In fact, support among Russians for the war in Ukraine is significantly less than often reported, according to the Free Russia Foundation. After the full-scale invasion of Ukraine, thousands of Russians participated in protests across the country. Most were arrested and given short sentences or fines. Then, after Putin issued his mobilization order last September, hundreds of thousands of Russians—many of the country’s best and brightest—fled to avoid being drafted.

To short-circuit any sustained opposition, the authorities went after other prominent critics in addition to Kara-Murza and Navalny. The regime has sentenced Ilya Yashin, formerly the head of a Russian opposition party, to more than eight years for denouncing the atrocities in Bucha, the Kyiv suburb. Aleksey Gorinov, a Moscow municipal council member, got seven years for saying that the council’s priority should be opposing the war rather than organizing children’s’ activities. And Maria Ponomarkenko, a journalist, received six years for denouncing an aerial attack by Russian jets on a theater in Mariupol, Ukraine, that killed several hundred people. Scores of other journalists—or even casual users of social media—are on trial or facing fines or jail sentences in Russia for posts that the authorities decide “discredit” the Russian military. As Kara-Murza would be the first to point out, these are not the practices of a government that is confident in its popularity and legitimacy.

Both Kara Murza and Navalny share the distinction of having been poisoned by the Russian intelligence agencies. They both returned to Russia after their near-deadly poisonings, knowing that they faced almost certain imprisonment, out of a sense of patriotic duty to their country. The open-source investigative team Bellingcat has linked the same Russian Federal Security Service unit to poisoning Navalny once and Kara-Murza twice—as well as to three earlier poisonings of activists.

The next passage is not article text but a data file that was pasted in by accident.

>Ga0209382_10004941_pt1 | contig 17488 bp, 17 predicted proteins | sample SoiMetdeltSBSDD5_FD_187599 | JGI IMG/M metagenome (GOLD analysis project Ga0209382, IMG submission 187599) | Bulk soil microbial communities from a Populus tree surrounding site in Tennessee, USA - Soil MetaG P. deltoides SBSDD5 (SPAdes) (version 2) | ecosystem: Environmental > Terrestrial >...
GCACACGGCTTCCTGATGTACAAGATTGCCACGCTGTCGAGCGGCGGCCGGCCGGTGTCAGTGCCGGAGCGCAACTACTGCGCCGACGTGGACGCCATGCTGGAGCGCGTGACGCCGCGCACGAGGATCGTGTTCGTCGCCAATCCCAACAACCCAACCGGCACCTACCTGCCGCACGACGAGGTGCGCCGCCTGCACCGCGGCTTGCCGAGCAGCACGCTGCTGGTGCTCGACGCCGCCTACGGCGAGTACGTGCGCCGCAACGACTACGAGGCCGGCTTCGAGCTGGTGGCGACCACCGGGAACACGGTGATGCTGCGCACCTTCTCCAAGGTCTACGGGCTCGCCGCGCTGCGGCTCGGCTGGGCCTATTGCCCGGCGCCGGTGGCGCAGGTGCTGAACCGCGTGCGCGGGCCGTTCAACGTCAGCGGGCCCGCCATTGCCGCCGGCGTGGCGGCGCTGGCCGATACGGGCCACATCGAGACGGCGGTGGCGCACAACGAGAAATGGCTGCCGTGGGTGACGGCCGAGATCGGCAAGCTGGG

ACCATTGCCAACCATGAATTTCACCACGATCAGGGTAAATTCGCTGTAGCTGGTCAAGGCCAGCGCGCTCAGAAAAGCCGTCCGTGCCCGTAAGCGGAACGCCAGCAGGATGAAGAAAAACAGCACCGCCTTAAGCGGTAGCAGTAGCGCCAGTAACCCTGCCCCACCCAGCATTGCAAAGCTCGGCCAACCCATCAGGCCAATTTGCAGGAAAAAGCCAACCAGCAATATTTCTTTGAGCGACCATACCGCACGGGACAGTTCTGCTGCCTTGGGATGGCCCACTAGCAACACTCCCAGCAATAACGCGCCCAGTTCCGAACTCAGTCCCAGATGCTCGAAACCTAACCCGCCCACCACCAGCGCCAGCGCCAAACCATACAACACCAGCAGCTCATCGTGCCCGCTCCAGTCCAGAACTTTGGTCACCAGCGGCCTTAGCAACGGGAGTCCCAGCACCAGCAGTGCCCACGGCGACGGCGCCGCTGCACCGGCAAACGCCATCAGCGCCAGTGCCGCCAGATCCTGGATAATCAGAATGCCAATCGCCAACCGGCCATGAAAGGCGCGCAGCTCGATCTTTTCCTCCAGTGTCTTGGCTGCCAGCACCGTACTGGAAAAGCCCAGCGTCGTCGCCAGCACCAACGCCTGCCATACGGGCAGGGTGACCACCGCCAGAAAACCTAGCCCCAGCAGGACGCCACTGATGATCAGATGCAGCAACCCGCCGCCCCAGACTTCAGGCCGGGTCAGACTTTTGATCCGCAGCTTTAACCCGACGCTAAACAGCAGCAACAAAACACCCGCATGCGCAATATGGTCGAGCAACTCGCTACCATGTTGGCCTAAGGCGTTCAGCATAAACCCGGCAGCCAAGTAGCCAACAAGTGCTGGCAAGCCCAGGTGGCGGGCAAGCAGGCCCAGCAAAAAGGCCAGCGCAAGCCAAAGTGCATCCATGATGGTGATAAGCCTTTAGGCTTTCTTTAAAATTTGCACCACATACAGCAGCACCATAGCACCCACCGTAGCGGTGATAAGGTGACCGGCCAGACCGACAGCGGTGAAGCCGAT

The outcome of Kara-Murza’s treason trial is bound to be a blow to his family and admirers. But Kara-Murza himself has always insisted that Russians will have a democratic future, and he continues to do so, even from his jail cell.

As dark as the coming days may be, there are things that Washington and its allies can do to help Russia’s democrats. The most urgent is helping Ukraine win to defend its own democracy and sovereignty. Putin’s defeat in Ukraine could even lead to the release of Navalny and Kara-Murza, who, with many other like-minded Russians, would have a chance to chart a democratic, peaceful future for Russia. Until that time, we must continuously press for their release and support their call for freedom.

There are many Russians who oppose Putin’s war and are paying a serious price for their opposition. Kara-Murza and Navalny represent the possibility of a future democratic Russia—one that would no longer threaten to invade its neighbors.

Ellen Bork and David J. Kramer

Ellen Bork is a fellow at the George W. Bush Institute, where she writes the Struggle for Freedom blog on democracy and human rights activists. David J. Kramer is executive director of the Bush Institute and a former assistant secretary of state for democracy, human rights, and labor in the George W. Bush administration.